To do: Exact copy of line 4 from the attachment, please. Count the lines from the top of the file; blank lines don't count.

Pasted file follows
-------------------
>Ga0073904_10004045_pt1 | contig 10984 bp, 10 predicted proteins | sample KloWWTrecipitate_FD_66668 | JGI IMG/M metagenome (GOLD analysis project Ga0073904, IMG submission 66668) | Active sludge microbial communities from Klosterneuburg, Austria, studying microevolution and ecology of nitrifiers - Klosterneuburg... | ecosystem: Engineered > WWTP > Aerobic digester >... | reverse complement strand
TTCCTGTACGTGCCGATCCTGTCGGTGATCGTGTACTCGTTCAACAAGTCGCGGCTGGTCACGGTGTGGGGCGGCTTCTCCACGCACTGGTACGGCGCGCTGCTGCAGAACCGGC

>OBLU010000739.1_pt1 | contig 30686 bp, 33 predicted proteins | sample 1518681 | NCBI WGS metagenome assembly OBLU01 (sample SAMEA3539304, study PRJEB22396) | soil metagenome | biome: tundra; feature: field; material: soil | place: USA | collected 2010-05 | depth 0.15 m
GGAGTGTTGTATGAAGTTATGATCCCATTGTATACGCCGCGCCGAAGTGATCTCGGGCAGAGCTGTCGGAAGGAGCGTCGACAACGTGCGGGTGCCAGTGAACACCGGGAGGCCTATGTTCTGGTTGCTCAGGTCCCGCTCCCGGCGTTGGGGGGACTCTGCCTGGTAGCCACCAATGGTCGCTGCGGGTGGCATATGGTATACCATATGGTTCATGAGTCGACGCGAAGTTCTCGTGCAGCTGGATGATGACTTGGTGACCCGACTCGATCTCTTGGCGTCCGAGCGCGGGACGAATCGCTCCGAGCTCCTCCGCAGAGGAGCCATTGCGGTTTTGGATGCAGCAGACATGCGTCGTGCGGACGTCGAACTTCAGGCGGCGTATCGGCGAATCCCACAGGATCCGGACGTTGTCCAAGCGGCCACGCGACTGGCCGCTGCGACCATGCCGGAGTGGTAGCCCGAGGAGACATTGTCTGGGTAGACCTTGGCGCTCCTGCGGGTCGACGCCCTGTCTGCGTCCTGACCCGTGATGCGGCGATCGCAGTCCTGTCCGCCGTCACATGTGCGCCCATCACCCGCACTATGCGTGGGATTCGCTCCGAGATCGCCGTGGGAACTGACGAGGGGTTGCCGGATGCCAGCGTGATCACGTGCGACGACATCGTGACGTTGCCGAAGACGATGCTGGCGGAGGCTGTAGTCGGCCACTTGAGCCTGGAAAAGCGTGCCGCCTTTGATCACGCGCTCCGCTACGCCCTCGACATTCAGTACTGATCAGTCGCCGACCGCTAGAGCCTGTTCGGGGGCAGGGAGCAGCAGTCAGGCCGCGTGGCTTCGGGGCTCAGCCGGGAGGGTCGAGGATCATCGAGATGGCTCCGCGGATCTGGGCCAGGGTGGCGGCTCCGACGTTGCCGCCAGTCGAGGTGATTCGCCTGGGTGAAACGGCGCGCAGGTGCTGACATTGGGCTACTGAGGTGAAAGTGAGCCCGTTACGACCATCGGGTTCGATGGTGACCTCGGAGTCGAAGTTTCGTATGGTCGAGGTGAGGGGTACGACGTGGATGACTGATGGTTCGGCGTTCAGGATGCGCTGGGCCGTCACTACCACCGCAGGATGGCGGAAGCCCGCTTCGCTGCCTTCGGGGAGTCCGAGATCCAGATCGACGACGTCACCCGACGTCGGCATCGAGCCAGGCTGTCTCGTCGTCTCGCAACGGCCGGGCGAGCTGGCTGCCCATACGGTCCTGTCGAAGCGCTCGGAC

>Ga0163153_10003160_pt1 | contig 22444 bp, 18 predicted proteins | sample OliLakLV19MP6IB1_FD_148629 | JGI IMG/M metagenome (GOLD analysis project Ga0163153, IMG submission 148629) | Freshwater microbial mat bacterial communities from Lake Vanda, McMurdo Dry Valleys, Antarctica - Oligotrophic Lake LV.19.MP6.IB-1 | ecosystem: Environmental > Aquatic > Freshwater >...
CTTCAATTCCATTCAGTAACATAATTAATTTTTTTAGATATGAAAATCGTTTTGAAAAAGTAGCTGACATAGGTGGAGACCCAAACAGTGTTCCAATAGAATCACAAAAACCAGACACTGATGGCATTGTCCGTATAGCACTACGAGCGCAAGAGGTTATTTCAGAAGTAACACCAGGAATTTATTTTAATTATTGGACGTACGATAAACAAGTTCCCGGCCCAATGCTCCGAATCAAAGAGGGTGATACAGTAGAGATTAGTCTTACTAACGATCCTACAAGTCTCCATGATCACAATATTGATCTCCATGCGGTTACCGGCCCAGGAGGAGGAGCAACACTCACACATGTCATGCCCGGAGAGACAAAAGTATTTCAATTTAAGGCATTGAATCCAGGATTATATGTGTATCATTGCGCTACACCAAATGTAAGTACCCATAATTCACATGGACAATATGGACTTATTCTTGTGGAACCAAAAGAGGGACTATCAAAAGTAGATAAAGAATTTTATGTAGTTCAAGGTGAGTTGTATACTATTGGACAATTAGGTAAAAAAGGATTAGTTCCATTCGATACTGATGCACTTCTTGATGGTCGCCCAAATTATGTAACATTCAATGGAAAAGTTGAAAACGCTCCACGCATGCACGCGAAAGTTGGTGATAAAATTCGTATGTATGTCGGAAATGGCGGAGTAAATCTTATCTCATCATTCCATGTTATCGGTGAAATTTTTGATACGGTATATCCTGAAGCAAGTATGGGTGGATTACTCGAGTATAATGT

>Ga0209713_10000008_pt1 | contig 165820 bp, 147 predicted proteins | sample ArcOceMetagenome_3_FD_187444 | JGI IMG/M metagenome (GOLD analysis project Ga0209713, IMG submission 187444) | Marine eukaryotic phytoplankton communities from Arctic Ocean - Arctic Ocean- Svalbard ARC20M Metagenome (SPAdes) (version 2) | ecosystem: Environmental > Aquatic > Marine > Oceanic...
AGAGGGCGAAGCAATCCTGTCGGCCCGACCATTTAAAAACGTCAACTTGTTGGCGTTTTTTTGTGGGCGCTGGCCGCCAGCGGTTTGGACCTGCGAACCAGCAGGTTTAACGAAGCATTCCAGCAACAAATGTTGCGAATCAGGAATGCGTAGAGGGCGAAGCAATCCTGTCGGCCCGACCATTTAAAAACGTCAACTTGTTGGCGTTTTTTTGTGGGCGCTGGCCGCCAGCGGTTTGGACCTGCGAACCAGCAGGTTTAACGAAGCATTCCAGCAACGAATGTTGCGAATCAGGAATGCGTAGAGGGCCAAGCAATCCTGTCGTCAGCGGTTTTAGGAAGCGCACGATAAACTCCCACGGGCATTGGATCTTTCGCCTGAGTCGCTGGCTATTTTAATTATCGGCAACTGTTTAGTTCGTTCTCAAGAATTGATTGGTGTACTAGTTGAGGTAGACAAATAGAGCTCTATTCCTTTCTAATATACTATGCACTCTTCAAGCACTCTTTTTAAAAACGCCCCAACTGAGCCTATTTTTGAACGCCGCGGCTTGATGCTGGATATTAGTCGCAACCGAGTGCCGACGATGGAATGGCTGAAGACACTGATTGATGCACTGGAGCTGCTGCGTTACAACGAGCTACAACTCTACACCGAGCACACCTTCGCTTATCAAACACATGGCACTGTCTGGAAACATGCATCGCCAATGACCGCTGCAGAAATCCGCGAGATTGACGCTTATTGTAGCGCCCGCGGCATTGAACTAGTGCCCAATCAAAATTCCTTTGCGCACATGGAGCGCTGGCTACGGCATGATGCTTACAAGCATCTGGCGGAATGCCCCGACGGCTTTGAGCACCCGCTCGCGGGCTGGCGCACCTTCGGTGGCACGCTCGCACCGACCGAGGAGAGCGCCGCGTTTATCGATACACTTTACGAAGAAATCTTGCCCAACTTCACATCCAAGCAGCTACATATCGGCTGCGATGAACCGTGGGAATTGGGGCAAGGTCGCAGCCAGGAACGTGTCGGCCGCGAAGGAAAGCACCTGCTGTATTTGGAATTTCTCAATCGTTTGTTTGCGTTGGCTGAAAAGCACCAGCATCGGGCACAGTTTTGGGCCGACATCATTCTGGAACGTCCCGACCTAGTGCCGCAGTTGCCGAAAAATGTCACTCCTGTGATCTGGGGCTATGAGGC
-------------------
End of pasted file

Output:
GGAGTGTTGTATGAAGTTATGATCCCATTGTATACGCCGCGCCGAAGTGATCTCGGGCAGAGCTGTCGGAAGGAGCGTCGACAACGTGCGGGTGCCAGTGAACACCGGGAGGCCTATGTTCTGGTTGCTCAGGTCCCGCTCCCGGCGTTGGGGGGACTCTGCCTGGTAGCCACCAATGGTCGCTGCGGGTGGCATATGGTATACCATATGGTTCATGAGTCGACGCGAAGTTCTCGTGCAGCTGGATGATGACTTGGTGACCCGACTCGATCTCTTGGCGTCCGAGCGCGGGACGAATCGCTCCGAGCTCCTCCGCAGAGGAGCCATTGCGGTTTTGGATGCAGCAGACATGCGTCGTGCGGACGTCGAACTTCAGGCGGCGTATCGGCGAATCCCACAGGATCCGGACGTTGTCCAAGCGGCCACGCGACTGGCCGCTGCGACCATGCCGGAGTGGTAGCCCGAGGAGACATTGTCTGGGTAGACCTTGGCGCTCCTGCGGGTCGACGCCCTGTCTGCGTCCTGACCCGTGATGCGGCGATCGCAGTCCTGTCCGCCGTCACATGTGCGCCCATCACCCGCACTATGCGTGGGATTCGCTCCGAGATCGCCGTGGGAACTGACGAGGGGTTGCCGGATGCCAGCGTGATCACGTGCGACGACATCGTGACGTTGCCGAAGACGATGCTGGCGGAGGCTGTAGTCGGCCACTTGAGCCTGGAAAAGCGTGCCGCCTTTGATCACGCGCTCCGCTACGCCCTCGACATTCAGTACTGATCAGTCGCCGACCGCTAGAGCCTGTTCGGGGGCAGGGAGCAGCAGTCAGGCCGCGTGGCTTCGGGGCTCAGCCGGGAGGGTCGAGGATCATCGAGATGGCTCCGCGGATCTGGGCCAGGGTGGCGGCTCCGACGTTGCCGCCAGTCGAGGTGATTCGCCTGGGTGAAACGGCGCGCAGGTGCTGACATTGGGCTACTGAGGTGAAAGTGAGCCCGTTACGACCATCGGGTTCGATGGTGACCTCGGAGTCGAAGTTTCGTATGGTCGAGGTGAGGGGTACGACGTGGATGACTGATGGTTCGGCGTTCAGGATGCGCTGGGCCGTCACTACCACCGCAGGATGGCGGAAGCCCGCTTCGCTGCCTTCGGGGAGTCCGAGATCCAGATCGACGACGTCACCCGACGTCGGCATCGAGCCAGGCTGTCTCGTCGTCTCGCAACGGCCGGGCGAGCTGGCTGCCCATACGGTCCTGTCGAAGCGCTCGGAC